Search This Blog

Tuesday, February 4, 2014

Scientific Research in Psychology

This week, the topic for my class meeting is good research practices and in particular replications. For those unfamiliar with scientific methods, usually once a certain effect is found in one study, it is replicated by other researchers to confirm the effect. These researchers can copy the exact methods the original study used (known as, who would have guessed, an exact replication), but in psychology this isn't possible. Even if you could get the same subjects, they wouldn't be the same any more. So researchers could settle for a direct replication. This means copying the methods as exactly as possible, so one could employ subjects of the same age/gender/educational level, use the same stimulus material en presentation times etc.
This tells researchers if the effect actually exists and wasn't the result of chance. Once enough independent researchers find an effect it could be tentatively accepted. But it says nothing about the scope of the effect. Does it hold in all cultures? Are there gender- or age-differences? It could also be that other researchers think the original study had a methodological flaw, and that's why an effect was (or wasn't) found. These researchers may want to change the method a bit, to create a (in their eyes) more valid way to measure the studied concept. When researchers change things in the method but try to study the same concept in (slightly) different circumstances the replication attempt is dubbed a conceptual replication.

As you can hopefully see, replications are a vital part of scientific research. Any one study could produce a "false positive" (or "false negative", but I'll get to that later) through any number of ways without any bad intentions by the researcher, so no one study can provide sufficient proof for anything (something to keep in mind when you come across articles about scientific studies in non-scientific media as well). The problem is, some researchers in psychology find that it's hard to get their replication attempts published, even in journals where the original study was published! As one needs publications to maintain and build an academic career, you can probably imagine how many researchers in psychology attempt replications. Furthermore, studies that don't find the effect they're looking for hardly get published at all. Imagine how many researchers are probably performing replications without even knowing it because no published material is available on the subject!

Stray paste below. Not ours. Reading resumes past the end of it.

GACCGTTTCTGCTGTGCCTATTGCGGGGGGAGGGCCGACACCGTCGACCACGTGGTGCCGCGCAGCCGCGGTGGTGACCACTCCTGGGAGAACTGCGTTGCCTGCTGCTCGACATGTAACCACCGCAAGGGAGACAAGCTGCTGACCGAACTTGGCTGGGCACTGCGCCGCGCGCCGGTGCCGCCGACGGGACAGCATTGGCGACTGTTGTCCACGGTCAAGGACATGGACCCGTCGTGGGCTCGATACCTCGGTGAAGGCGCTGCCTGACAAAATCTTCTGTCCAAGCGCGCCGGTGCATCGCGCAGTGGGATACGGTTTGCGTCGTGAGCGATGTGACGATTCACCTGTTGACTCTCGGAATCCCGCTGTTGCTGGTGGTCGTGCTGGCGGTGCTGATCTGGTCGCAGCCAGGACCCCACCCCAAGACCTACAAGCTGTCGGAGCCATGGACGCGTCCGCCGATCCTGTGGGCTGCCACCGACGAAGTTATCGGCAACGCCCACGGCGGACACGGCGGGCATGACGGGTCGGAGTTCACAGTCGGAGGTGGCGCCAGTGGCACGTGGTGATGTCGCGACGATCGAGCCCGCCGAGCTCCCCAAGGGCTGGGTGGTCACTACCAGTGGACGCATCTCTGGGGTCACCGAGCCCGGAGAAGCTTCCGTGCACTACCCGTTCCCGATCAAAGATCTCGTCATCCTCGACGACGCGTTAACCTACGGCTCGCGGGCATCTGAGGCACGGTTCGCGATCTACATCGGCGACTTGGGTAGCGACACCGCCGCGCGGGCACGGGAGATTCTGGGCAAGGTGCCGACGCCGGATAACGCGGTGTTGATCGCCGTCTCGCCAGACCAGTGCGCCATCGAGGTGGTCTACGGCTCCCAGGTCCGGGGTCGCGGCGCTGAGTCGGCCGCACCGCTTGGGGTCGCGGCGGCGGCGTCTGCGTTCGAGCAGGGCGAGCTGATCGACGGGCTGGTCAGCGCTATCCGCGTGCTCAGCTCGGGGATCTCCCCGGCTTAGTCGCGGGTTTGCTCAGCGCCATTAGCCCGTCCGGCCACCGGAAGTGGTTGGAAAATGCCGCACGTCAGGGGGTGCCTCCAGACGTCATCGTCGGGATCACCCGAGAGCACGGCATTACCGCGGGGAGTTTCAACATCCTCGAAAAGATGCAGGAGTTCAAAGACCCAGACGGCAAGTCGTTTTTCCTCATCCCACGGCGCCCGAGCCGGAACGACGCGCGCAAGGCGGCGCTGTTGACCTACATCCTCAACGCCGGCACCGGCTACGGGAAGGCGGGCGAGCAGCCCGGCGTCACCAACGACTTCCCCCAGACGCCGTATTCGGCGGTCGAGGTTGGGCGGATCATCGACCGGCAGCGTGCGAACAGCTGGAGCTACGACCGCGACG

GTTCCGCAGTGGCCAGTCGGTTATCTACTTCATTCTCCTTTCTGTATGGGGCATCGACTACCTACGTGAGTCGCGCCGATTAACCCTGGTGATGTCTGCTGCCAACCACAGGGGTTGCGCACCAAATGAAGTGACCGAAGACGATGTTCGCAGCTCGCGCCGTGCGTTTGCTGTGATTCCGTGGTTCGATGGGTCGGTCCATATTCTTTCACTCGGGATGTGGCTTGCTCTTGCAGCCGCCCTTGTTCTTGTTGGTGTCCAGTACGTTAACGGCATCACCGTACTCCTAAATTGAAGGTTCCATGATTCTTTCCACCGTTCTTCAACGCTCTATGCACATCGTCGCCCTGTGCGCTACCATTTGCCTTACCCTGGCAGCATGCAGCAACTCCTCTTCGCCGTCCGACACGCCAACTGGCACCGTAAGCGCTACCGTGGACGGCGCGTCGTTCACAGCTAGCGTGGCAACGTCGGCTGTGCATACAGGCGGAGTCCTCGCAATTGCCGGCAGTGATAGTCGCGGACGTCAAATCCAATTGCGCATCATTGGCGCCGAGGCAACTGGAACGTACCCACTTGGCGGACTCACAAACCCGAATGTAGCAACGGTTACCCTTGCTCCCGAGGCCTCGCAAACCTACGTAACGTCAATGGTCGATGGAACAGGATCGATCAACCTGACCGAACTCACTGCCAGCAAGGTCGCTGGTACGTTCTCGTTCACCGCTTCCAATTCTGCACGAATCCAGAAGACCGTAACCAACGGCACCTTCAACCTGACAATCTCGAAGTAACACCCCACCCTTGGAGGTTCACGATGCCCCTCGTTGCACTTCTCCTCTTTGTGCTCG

So far I've talked about variables that influence findings without any fault by the researcher. But there are a number of things that researchers can do to influence results with or without intent. Research in psychology has found time and time again (harharhar) that ones thoughts, ideas and opinions influence ones perceptions, like is the case with confirmation bias. So even without intent one could lead subjects to give desired responses, exclude subjects who produced unfavourable data etc. On the former, researchers attempt to standardize interactions with subjects to reduce such effects, or double blind procedures are employed. But when it comes to the data, there is still a lot of standardization to be achieved.